As the economy re-opens and consumer confidence returns on the back of the successful vaccination programme, we expect a strong recovery in consumption expenditure starting from the second quarter, with positive spill-overs to industries like manufacturing, private traded services and construction. The tourism and hospitality sectors will likely continue to suffer for as long as international travel remains subdued.

At the regional level, the third lockdown resulted in a fall of economic output as measured by Gross Value Added (GVA) in all parts of the UK. The total drop was 2.4 percent in the first quarter of 2021 compared with the last quarter of 2020, but GVA is still projected to remain 9 percent below the pre-Covid-19 level. The economy is estimated to recover by the second quarter of 2023 with the North, Wales and Northern Ireland still 2 percent below their level in the fourth quarter of 2019.

As the higher and rising participation rate is not matched by job creation and vacancy fillings, the unemployment rate in London is projected to be the highest in the UK and to decrease slowly. Elsewhere, there is a lower rise in unemployment, but the pace of the recovery is almost equally slow. The rise in youth unemployment (18–24-year-olds) is particularly alarming, while the number of unemployed persons in the 25-49 year age groups were relatively moderate but increasing.

The rise in destitution is projected to be particularly acute in Scotland, the North West, Yorkshire and Humberside and the South East.  Equally alarming is the projected incidence of food poverty among children.

 

NIESR Deputy Director, Dr Hande Kucuk, said: “Beyond short-term optimism, the outlook for the UK economy is less certain given the economic and social challenges that existed before the pandemic. Our analysis at sectoral, regional, and household level shows that despite the rhetoric about ‘building back better’ existing inequalities could be exacerbated by the pandemic and an uneven recovery. Now that the worst of the pandemic may be behind us, a new fiscal policy framework is needed to combine clear principles for spending and tax to support the ultimate long run objectives of economic policy – creating the conditions for more robust and inclusive growth.”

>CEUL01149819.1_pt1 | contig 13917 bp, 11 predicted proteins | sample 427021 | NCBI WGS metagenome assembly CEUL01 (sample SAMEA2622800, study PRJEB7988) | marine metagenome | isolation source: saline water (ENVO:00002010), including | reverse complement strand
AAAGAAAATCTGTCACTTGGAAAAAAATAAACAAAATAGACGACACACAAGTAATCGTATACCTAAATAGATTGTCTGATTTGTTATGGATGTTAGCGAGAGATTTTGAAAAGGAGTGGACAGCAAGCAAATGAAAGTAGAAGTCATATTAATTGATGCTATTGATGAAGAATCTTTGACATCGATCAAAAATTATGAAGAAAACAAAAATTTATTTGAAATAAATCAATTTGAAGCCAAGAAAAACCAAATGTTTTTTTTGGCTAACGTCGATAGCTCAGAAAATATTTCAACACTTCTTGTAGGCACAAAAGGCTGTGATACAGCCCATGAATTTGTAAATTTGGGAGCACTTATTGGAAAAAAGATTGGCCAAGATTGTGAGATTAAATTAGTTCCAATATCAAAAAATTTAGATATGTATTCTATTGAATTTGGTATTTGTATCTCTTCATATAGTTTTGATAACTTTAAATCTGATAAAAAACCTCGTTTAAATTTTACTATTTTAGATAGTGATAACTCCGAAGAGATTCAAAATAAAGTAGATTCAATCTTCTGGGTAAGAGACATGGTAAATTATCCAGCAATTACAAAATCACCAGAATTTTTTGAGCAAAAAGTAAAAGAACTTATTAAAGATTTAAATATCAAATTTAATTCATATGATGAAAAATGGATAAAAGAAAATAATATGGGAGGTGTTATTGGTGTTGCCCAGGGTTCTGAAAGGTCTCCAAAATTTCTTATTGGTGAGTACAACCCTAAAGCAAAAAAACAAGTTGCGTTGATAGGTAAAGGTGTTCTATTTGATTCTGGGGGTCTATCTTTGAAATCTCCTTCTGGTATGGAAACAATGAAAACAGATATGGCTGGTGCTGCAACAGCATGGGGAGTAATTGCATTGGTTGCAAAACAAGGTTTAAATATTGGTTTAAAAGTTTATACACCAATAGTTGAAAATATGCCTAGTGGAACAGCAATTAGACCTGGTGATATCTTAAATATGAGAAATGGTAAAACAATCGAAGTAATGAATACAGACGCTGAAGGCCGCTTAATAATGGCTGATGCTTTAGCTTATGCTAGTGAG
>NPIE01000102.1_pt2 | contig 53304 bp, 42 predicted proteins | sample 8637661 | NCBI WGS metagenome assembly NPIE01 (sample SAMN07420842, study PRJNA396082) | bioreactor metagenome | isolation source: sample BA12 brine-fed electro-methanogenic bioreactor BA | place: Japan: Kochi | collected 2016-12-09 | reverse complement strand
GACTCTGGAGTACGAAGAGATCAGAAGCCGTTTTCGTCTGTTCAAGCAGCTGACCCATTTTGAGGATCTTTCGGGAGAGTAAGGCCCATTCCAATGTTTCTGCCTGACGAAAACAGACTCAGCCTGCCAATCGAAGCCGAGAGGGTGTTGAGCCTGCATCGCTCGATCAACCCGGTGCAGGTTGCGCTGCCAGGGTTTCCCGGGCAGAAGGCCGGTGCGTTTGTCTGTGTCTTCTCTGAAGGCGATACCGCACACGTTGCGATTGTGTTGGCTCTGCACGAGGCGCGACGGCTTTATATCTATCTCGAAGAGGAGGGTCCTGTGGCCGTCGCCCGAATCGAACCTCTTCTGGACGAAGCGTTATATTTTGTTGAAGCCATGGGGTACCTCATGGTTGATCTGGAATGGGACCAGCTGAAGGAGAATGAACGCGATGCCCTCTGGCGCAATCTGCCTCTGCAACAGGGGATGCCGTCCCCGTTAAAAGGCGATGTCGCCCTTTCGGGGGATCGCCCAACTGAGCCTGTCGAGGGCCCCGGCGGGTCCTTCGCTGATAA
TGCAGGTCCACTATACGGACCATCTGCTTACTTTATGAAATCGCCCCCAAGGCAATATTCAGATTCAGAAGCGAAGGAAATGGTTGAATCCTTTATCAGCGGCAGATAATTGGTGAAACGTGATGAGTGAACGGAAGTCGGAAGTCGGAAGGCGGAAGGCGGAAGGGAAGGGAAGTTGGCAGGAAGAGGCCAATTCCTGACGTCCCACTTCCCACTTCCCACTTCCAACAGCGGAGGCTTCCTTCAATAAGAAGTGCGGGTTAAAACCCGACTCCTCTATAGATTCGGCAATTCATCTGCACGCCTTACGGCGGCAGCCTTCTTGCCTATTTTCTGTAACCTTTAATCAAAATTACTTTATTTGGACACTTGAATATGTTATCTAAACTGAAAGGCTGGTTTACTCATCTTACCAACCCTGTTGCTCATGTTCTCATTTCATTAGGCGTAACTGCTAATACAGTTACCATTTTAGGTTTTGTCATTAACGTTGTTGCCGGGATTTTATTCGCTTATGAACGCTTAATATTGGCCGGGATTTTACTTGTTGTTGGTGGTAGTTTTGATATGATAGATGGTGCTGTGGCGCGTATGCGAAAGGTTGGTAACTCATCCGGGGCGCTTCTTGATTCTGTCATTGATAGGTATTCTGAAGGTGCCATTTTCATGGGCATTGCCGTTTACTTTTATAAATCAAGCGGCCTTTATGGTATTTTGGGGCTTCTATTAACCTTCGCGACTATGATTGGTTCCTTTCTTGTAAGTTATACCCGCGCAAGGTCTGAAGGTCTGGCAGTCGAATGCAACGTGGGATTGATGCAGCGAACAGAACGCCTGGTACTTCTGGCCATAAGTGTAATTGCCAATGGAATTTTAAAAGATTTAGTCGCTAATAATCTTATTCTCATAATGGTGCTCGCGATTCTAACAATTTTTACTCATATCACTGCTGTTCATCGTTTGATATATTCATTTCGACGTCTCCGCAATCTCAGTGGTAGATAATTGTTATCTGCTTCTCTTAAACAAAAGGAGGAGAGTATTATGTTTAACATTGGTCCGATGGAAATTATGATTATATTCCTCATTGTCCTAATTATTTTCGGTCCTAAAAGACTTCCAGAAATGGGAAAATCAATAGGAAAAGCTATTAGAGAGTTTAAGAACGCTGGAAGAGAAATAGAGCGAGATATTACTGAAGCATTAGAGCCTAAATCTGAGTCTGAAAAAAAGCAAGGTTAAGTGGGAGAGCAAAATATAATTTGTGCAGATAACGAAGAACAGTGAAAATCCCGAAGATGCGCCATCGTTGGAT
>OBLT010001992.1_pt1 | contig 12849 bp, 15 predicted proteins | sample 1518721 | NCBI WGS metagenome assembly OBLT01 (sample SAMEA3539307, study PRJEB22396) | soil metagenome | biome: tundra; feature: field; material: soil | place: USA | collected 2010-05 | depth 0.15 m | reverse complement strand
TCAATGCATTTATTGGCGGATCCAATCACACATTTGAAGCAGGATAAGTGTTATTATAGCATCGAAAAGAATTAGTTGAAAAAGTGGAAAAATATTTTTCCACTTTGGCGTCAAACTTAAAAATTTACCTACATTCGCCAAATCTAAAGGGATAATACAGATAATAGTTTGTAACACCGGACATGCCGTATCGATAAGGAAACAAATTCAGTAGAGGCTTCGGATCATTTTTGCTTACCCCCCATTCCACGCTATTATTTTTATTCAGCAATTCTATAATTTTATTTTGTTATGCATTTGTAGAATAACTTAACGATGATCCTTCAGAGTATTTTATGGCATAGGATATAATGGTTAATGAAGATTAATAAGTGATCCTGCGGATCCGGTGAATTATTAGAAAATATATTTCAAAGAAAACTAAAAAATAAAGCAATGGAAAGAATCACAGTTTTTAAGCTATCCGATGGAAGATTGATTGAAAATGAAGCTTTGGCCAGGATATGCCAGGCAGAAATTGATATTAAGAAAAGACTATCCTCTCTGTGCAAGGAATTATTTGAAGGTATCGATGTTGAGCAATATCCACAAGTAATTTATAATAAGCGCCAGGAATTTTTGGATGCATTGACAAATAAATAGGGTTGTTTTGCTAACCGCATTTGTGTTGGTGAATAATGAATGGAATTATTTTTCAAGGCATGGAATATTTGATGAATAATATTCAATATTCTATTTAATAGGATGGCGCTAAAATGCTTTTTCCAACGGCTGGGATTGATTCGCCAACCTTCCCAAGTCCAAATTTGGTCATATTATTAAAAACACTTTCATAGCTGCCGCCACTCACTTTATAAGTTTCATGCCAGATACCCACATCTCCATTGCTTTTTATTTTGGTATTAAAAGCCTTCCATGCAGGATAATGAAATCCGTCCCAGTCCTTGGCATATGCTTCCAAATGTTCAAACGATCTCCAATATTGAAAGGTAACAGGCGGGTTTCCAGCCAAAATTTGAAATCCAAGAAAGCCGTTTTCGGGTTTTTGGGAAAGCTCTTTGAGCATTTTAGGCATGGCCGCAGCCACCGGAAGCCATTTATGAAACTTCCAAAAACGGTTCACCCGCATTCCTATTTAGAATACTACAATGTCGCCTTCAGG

ENDS

------------------------------                                                     

Notes for editors:

 

The full forecast for the UK economy can be found here. Details of NIESR’s previous UK economic forecast can be found here.

 

For further queries or to arrange interviews and background briefings with our country specialists and senior researchers, please contact the NIESR Press Office: press [at] niesr.ac.uk / l.pieri [at] niesr.ac.ukc.ridyard [at] niesr.ac.uk / 07930 544 631 / 07970 984913

 

For technical questions related to the forecast, please contact:

Cyrille Lenoël / c.lenoel [at] niesr.ac.uk

Rory Macqueen / r. macqueen [at] niesr.ac.uk

Hande Küçük / h.kucuk [at] niesr.ac.uk

 

Further details of NIESR’s activities can be seen on http://www.niesr.ac.uk  or by contacting   enquiries [at] niesr.ac.uk  Switchboard Telephone Number: +44 (0) 207 222 7665

 

Press release archive